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Ken Fox's Requiem For A Dream Review:

Angel, angel down we go

By Ken Fox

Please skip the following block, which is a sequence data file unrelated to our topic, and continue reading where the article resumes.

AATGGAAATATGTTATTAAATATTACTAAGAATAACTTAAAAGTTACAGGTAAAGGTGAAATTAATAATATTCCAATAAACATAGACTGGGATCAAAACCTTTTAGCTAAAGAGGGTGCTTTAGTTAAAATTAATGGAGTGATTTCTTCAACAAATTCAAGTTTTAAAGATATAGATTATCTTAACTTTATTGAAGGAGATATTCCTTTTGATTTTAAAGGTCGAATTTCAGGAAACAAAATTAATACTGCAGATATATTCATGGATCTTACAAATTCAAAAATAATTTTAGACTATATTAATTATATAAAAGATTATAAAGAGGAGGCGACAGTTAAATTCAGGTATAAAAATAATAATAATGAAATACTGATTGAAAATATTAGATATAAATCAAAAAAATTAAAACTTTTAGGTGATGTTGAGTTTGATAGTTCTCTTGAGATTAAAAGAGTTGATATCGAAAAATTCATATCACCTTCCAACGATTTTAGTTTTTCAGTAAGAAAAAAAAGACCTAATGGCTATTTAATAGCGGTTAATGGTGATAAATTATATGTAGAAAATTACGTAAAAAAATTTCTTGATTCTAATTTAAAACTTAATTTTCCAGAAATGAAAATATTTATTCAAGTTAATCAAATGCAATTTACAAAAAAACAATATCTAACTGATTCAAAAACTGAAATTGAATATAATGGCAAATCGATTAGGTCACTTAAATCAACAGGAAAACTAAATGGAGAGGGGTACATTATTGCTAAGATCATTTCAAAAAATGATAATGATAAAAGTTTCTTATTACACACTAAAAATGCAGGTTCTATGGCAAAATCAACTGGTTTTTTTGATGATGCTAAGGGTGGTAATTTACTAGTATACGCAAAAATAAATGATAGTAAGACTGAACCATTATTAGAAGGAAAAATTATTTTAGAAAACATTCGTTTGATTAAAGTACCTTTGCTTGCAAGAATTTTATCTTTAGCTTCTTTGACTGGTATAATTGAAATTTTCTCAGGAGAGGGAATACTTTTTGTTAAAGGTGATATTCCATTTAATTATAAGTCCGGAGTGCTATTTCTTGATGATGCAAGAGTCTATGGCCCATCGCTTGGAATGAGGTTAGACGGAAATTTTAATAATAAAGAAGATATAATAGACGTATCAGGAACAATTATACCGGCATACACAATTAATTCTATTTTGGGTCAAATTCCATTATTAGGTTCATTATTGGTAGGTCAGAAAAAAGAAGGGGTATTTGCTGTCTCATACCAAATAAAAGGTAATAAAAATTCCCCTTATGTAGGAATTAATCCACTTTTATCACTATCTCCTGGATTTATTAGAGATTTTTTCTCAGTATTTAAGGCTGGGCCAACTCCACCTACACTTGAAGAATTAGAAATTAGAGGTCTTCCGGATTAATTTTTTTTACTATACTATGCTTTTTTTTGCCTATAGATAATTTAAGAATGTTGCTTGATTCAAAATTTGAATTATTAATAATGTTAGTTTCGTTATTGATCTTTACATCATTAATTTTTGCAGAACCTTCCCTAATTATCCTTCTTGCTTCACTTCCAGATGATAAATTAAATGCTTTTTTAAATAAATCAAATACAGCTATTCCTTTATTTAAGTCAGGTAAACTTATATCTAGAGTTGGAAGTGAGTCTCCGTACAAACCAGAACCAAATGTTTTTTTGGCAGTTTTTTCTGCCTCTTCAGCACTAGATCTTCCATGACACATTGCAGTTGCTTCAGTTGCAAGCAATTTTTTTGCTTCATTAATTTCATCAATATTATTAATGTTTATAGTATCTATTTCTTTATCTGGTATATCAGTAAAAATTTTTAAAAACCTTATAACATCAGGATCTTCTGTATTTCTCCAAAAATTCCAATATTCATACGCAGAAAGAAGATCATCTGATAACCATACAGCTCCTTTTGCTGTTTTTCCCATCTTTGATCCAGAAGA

Depending on the refinement of your sensibilities, you'll find Darren Aronofsky's visually dazzling adaptation of Hubert Selby Jr.'s grueling 1978 novel either hard to take or hard to take seriously. In any event, it's a wild ride and a worthy entry in the hallowed canon of drugsploitation flicks that already includes REEFER MADNESS, THE TRIP and THE ACID EATERS. Set in and around Brooklyn's Brighton Beach and the dying dreamland of Coney Island, the film follows four lost souls as they chase the vapor trails of their dreams into chemically induced perdition. A random telephone call leads sweet, zaftig Sara Goldfarb (Ellen Burstyn) to believe she's going to be on TV; wanting to drop a few pounds, she becomes hopelessly addicted to diet pills and goes insane. Sara's son, Harry (Jared Leto), and his girlfriend, Marion (Jennifer Connelly), shoot heroin and dream of opening up a clothing boutique. To bankroll their dream, Harry and junkie pal Tyrone (Marlon Wayans) score a quantity of near-pure smack, which they cut and distribute. But as the money rolls in, their habits increase, and when their source suddenly runs dry, Harry, Marion and Tyrone find themselves in their own private drug hell. With the same hyperinventiveness that made his debut feature, PI, so dynamic, Aronofsky directs for maximum impact, using just about every known camera technique (and then some) to simulate the rush-and-crash of the drug experience. Not that Selby's already sensational material needs juicing up: His characters fall so far, so hard and so fast that by the time the movie reaches its revolting climax a veritable hallelujah chorus of degradation it feels no more convincing than the fates of the hopped-up psychos from MARIHUANA: THE WEED WITH ROOTS IN HELL. Aronofsky has given us a well-acted, gorgeously overwrought and luridly entertaining exploitation flick a midnight movie for future generations.